Related: World Refugee Day marked in Saskatoon on June 20, 2020

Moving forward

At a time of financial insecurity, there is an increased note of caution among parishes when they consider taking on new refugee sponsorships. This comes as no surprise, and is just common sense and good stewardship at the moment.

I am so glad that prior to COVID-19 the diocese had already made the difficult decision to require that the full costs for a sponsorship must be deposited with the parish or diocese prior to a new application being submitted. This means that we can have confidence that the work to which we are already committed is also already funded.

However, the worldwide need for refugee re-settlement continues to grow, and the love of Christ challenges us to continue to step up, in bad times as well as good.

How to help

What can people do to support refugee ministry in our diocese? Here are a few suggestions for how you can help:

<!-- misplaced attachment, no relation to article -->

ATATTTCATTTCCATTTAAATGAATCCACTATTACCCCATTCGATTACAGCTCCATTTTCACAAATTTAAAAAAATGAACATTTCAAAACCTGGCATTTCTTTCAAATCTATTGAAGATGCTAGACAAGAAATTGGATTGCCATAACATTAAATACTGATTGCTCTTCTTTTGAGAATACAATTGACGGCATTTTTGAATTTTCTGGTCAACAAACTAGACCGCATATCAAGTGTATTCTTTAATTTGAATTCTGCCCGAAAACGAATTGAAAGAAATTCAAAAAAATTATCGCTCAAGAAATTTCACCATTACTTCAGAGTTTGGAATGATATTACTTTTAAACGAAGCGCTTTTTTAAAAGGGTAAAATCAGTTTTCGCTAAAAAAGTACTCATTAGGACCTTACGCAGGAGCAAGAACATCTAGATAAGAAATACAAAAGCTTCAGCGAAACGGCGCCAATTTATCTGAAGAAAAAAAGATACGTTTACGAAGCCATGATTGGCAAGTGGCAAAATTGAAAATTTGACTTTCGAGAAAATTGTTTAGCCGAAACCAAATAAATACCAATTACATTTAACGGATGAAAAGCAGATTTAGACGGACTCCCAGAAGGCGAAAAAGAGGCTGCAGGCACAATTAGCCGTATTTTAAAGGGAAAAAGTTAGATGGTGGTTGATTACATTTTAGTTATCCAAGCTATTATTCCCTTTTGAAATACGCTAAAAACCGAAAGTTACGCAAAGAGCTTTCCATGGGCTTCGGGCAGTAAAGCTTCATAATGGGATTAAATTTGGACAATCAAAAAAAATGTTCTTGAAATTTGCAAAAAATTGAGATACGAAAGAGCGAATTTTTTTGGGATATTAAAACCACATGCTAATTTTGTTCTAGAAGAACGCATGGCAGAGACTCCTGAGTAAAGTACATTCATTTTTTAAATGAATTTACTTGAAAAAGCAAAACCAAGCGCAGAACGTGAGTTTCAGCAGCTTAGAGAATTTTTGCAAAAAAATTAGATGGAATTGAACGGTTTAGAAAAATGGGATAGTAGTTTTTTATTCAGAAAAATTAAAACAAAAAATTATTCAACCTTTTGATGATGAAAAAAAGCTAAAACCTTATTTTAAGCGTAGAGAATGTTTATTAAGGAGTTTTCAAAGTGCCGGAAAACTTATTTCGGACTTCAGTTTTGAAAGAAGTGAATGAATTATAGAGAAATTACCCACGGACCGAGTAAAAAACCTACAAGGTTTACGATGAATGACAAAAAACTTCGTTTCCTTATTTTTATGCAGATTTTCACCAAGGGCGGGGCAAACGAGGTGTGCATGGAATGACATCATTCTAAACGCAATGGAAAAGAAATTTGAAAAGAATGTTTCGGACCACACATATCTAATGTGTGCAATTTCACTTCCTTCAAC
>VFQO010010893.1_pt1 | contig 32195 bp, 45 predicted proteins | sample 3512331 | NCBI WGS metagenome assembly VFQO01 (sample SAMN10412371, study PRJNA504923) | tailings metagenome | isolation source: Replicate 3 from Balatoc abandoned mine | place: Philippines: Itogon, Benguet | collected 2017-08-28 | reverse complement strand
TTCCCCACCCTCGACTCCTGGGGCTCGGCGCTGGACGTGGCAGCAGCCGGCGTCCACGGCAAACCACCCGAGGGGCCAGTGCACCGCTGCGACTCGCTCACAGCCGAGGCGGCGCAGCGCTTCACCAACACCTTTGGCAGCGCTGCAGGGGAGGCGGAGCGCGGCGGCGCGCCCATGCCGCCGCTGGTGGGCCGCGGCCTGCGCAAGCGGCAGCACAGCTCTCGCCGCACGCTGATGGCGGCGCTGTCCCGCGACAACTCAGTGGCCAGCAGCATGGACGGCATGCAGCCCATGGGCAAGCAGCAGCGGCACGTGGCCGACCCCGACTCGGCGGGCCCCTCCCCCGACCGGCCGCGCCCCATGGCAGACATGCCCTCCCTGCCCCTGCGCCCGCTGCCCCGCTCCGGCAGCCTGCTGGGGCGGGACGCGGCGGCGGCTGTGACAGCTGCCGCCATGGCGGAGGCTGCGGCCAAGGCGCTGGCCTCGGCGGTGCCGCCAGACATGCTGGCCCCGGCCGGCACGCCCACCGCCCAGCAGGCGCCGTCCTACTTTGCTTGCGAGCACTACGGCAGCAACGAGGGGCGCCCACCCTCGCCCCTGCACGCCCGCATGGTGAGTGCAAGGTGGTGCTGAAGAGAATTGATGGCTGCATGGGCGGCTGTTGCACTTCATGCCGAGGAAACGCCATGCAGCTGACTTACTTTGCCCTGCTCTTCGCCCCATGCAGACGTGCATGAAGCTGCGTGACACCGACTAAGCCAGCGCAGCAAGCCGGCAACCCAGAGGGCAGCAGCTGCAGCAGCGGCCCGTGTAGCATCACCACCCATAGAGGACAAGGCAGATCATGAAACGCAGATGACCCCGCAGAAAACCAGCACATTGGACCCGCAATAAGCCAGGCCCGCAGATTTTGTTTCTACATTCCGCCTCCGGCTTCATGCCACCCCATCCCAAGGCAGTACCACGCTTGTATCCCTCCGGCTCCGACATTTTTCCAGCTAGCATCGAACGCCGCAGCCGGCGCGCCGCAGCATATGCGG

• Spread good news stories about refugees.  Most refugee newcomers, especially those brought through private sponsors like our diocese, settle rapidly, commit to language learning, and go into full time employment very quickly. Many get involved in volunteer work in Saskatoon right away, like Naza, who has been going daily to make and distribute lunches through the Salvation Army.

• Pray for newcomer friends and acquaintances in your parish or town. They may be carrying extra burdens because of COVID-19.

• Pray for the 88 people still overseas that our diocese has applied for and who are waiting, waiting, waiting.  Pray for protection for them where they are, for provision, and for patience.

• Donate to the settlement funds for the two families of persecuted Christians from Pakistan that our diocese is bringing to Canada – the Sharoon family of four through Holy Spirit parish, Saskatoon, and the Masih family of four through St. Philip Neri parish, Saskatoon.